Collapse, shock, and loss have seldom been more literal, cruel and swift.
Minutes after six-year-old Eitan Biran’s cable car climbed away from Lake Maggiore’s azure waters, the cable snapped, the car tumbled 20 meters into Monte Mottarone’s Alpine woods, and Eitan lost his father, mother, two-year-old brother and two of his great grandparents.
Some kids who lose both parents are luckier than others. Eleanor Roosevelt, whose parents died when she was eight and 10, was lucky to be raised by a loving grandmother with whom Roosevelt was close until her grandmother died.
Herbert Hoover, whose parents died when he was six and 10, was passed on from a grandmother to one uncle before settling with another uncle, whom he resented.
In this country, five-year-old Miri Firstenberg, who lost her parents in the 1954 terror attack on a bus at Ma’aleh Akrabim, was first with her grandparents, but they couldn’t take the emotional burden and moved her to a kibbutz that, as she later observed, could offer nothing like parental warmth.
The two surviving children of the 2011 massacre of the Fogel family in Itamar lost their parents and three siblings that night, but in terms of their orphanhood, they were luckier than Firstenberg, having been taken in by their grandparents who were then joined by an uncle, aunt and their children.
And in 2015, at the fresh graves of Eitam and Na’ama Henkin who were gunned down by terrorists outside Beit Furik, the grandparents said of the four surviving children, ages nine, seven, four, and eight months: “We will raise them together.”
This is not what happened to Eitan Biran.
EITAN ARRIVED in Italy one month old, when his father, Amit, went to study medicine at the University of Pavia. Amit’s sister, Aya, a doctor, lives in Italy with her husband, Or, and their two girls. The couple wants to adopt Eitan, who has known them all his life.
That is also the plan of Eitan’s aunt, Gali, sister of the dead mother who wants to raise the child with her husband, Ron, in Israel. “My sister, Tal,” she says, “wanted to return here.” Gali was joined in this quest by her father, Shmulik Peleg.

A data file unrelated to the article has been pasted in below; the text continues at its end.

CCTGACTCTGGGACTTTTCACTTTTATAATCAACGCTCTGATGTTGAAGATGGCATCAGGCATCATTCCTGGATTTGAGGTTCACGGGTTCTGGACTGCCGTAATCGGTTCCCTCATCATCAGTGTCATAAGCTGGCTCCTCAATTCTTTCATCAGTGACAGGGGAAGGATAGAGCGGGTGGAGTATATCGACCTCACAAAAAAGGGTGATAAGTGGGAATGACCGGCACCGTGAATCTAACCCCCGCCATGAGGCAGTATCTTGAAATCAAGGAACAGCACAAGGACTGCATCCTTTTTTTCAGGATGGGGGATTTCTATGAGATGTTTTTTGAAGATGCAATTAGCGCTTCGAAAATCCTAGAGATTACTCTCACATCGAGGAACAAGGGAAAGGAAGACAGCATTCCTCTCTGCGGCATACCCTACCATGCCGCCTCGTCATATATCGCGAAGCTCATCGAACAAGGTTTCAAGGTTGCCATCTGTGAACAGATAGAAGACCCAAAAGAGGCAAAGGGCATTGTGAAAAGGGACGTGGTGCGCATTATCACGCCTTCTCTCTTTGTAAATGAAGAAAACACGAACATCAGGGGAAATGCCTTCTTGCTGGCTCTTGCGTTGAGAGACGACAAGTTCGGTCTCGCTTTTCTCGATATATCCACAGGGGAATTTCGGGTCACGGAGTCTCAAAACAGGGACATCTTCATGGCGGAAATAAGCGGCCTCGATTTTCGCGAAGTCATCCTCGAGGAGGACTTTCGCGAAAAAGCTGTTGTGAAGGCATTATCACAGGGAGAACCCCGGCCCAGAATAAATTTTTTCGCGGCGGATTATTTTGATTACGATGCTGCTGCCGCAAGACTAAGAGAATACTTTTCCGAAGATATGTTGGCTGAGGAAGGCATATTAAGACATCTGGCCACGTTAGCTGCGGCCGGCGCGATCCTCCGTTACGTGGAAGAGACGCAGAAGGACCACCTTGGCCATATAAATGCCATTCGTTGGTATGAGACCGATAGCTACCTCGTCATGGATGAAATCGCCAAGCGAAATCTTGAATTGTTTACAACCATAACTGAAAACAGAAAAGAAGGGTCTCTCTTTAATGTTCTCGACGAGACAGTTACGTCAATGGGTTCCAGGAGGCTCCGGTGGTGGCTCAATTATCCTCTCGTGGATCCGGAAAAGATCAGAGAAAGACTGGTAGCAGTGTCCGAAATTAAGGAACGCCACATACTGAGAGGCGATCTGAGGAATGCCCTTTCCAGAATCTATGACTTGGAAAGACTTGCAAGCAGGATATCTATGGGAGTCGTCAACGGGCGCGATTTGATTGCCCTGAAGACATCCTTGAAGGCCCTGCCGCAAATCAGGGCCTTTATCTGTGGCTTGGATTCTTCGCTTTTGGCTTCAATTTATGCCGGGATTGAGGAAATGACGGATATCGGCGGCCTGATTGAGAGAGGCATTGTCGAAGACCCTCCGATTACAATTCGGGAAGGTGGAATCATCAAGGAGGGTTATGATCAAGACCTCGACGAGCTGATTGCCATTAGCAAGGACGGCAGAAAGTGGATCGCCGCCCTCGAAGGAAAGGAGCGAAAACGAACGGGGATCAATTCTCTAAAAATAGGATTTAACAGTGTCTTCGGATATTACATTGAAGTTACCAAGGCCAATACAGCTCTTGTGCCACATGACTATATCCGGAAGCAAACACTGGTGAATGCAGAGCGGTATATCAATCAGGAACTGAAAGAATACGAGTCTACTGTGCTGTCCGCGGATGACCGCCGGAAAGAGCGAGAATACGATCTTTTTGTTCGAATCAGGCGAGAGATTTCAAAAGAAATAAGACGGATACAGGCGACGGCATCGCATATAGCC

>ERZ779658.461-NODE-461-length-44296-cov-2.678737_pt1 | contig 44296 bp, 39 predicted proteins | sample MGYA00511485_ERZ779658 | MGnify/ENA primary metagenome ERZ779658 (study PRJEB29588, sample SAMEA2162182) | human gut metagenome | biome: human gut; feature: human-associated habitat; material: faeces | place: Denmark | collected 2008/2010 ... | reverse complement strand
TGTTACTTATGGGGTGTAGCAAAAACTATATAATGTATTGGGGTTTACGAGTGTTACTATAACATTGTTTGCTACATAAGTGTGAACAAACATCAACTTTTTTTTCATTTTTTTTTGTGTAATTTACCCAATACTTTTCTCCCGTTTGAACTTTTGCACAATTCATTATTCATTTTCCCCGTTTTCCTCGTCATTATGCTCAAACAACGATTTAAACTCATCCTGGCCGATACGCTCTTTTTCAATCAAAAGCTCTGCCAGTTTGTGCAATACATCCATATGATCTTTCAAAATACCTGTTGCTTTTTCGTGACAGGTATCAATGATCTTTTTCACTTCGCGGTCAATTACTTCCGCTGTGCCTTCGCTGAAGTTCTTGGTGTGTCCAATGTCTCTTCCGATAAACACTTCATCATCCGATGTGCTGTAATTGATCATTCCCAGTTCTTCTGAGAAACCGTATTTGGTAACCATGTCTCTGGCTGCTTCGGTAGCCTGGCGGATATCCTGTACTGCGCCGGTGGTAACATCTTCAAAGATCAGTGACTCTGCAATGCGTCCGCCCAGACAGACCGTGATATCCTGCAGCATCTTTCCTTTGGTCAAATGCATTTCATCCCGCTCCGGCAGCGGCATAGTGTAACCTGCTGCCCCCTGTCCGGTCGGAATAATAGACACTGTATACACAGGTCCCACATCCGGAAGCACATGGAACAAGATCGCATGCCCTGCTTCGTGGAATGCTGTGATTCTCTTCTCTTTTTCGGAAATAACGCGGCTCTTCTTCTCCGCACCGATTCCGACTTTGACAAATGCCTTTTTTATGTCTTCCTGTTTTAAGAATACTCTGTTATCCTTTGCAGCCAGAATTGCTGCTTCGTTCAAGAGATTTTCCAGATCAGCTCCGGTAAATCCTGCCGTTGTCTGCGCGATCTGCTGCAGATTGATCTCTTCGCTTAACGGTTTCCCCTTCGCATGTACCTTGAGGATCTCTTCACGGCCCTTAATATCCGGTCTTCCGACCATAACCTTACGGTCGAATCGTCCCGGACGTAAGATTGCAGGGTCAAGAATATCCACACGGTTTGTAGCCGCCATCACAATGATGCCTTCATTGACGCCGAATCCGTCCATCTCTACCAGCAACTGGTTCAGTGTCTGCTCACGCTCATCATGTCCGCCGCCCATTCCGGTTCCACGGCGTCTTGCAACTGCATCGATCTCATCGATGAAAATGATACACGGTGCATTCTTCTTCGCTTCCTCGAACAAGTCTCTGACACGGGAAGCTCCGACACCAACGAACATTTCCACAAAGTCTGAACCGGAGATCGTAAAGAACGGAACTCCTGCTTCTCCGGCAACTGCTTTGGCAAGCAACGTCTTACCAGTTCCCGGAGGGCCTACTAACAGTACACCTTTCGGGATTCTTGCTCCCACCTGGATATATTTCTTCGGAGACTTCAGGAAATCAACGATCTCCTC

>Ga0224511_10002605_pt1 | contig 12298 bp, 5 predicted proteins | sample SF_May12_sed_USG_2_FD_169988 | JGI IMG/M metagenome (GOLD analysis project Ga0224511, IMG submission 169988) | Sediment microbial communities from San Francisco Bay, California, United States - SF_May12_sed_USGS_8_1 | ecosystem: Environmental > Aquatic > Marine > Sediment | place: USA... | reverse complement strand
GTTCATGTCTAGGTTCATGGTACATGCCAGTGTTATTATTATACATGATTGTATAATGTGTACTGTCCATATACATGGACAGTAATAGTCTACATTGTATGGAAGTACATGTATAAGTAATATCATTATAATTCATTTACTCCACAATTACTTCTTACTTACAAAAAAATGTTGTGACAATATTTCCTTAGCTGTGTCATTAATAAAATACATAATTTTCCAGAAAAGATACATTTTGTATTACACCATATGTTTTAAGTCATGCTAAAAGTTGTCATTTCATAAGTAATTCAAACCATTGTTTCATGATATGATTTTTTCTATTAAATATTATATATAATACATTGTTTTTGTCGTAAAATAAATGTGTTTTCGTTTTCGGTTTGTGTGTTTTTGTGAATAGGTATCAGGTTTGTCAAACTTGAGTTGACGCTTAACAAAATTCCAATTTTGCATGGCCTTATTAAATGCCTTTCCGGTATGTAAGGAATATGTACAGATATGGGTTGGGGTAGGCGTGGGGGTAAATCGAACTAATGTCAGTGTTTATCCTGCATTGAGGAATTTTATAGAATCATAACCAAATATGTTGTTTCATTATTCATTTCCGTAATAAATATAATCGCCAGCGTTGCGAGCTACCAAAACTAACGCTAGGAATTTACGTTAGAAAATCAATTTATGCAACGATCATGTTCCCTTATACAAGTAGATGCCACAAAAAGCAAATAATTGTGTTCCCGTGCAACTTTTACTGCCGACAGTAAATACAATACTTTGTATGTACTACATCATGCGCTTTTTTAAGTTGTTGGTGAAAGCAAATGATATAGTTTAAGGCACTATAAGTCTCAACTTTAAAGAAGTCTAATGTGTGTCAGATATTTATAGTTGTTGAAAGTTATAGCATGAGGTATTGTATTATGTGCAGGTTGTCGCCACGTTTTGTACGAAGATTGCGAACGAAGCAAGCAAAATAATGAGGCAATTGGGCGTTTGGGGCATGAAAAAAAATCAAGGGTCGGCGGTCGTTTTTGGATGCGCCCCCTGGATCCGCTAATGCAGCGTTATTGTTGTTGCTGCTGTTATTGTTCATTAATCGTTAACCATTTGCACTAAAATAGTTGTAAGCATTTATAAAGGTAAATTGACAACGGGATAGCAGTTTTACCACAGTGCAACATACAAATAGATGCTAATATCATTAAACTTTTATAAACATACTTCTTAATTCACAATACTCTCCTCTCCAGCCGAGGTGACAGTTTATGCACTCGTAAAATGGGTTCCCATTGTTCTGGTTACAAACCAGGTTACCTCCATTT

That gap alone reflected a kind of familial dysfunction this country had never seen under such circumstances, despite its extensive experience with children’s bereavement. But then the plot thickened further.
With Eitan hospitalized in Turin with severe injuries, local authorities declared Aya his temporary custodian. Shmulik, who flew in from Petah Tikva, now resolved to reboot the situation. Claiming he was taking Eitan for a day out, he drove the child to Switzerland, where he had prepared the private plane in which he now whisked the toddler to Israel.
This week the Tel Aviv Family Court ruled that Eitan will be returned to Aya and Or in Italy, and that Shmulik’s transfer of Eitan to Israel violated the 1995 Hague Convention concerning child abduction.
Shmulik just lost a daughter and a grandson, and has now also likely shattered his chances for custodian rights. He therefore deserves, and has, everyone’s sympathy. Even so, what he did was not only illegal but also immoral, just like his arguments are not only unconvincing but also revolting.
“I DIDN’T abduct him,” claimed the grandfather. “I saved him.”
It was part of a line of defense that was joined by his daughter and others from that side of the family. In Italy, they said, Eitan would attend a Catholic school and be severed from his Jewish roots and Israeli identity.
That is to say, the child’s real abduction is not the physical one for which his grandfather was placed under house arrest, but a spiritual captivity, a new version of the 1858 Edgardo Mortara scandal.
Back then, a Jewish child whose maid had secretly baptized was forcibly taken from his parents, who lived in Bologna that was then part of the papal realm. The Vatican insisted that since the child is Catholic he must be raised Catholic, and didn’t budge even in the face of pressure from American and European governments. Mortara lived the rest of his 88 years as a Catholic and died an Augustine monk.
This is not what Italy has in store for Eitan. His family there is also Jewish and Israeli, and its cause is backed by Italian-Jewish leader Emanuele Fiano, but more importantly, they and the setting in which they live are what Eitan has known all his life. The home they offer him there is the least painful transition from his past to his future, a version of the warm home that awaited the Fogel kids in Jerusalem when they left Itamar.
The grandfather’s statement regarding the legal situation – “I don’t understand about Hague Conventions, I am the child’s grandfather” – is no less canting, maybe more, and unfortunately brings to mind his conviction in 2003 of violent behavior toward his wife while they were getting divorced.
In short, the Italian side of the family has the stronger case. This does not mean they are morally impeccable.
The Israeli side’s suggestion that the massive insurance payments Eitan deserves should be locked in a trust fund until he is 18 and then go to him – has yet to be joined by Aya and her husband.
Shmulik’s charge – that he was sidelined when Aya negotiated her temporary custodianship with Italian authorities – may or may not be accurate. It does, however, reflect both families’ unfathomable failure to set their differences aside and jointly rehabilitate the injured child that God has placed between them fatherless, motherless, brotherless and traumatized for the rest of his days.
As of now, both families’ failure to jointly build Eitan’s future means that rather than become his trauma’s cure they are his calamity’s extension, and a disgrace to us all.
The writer’s bestselling Mitzad Ha’ivelet Ha’yehudi (The Jewish March of Folly, Yediot Sefarim, 2019), is a revisionist history of the Jewish people’s leadership from antiquity to modernity.